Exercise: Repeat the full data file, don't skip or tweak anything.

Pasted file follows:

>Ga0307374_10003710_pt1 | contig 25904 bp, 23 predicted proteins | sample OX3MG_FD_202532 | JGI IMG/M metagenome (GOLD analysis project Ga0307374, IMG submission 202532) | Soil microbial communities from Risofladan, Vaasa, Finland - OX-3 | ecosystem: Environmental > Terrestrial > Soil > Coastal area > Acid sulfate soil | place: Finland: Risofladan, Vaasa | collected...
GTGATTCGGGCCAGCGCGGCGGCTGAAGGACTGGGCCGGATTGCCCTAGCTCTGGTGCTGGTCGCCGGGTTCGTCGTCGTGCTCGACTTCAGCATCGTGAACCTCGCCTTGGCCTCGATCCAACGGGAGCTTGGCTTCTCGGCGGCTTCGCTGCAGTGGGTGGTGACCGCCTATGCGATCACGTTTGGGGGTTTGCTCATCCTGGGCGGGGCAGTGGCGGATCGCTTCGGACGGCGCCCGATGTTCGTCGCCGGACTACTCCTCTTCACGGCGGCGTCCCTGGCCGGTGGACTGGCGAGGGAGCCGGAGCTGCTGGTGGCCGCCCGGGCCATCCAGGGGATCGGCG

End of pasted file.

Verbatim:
>Ga0307374_10003710_pt1 | contig 25904 bp, 23 predicted proteins | sample OX3MG_FD_202532 | JGI IMG/M metagenome (GOLD analysis project Ga0307374, IMG submission 202532) | Soil microbial communities from Risofladan, Vaasa, Finland - OX-3 | ecosystem: Environmental > Terrestrial > Soil > Coastal area > Acid sulfate soil | place: Finland: Risofladan, Vaasa | collected...
GTGATTCGGGCCAGCGCGGCGGCTGAAGGACTGGGCCGGATTGCCCTAGCTCTGGTGCTGGTCGCCGGGTTCGTCGTCGTGCTCGACTTCAGCATCGTGAACCTCGCCTTGGCCTCGATCCAACGGGAGCTTGGCTTCTCGGCGGCTTCGCTGCAGTGGGTGGTGACCGCCTATGCGATCACGTTTGGGGGTTTGCTCATCCTGGGCGGGGCAGTGGCGGATCGCTTCGGACGGCGCCCGATGTTCGTCGCCGGACTACTCCTCTTCACGGCGGCGTCCCTGGCCGGTGGACTGGCGAGGGAGCCGGAGCTGCTGGTGGCCGCCCGGGCCATCCAGGGGATCGGCG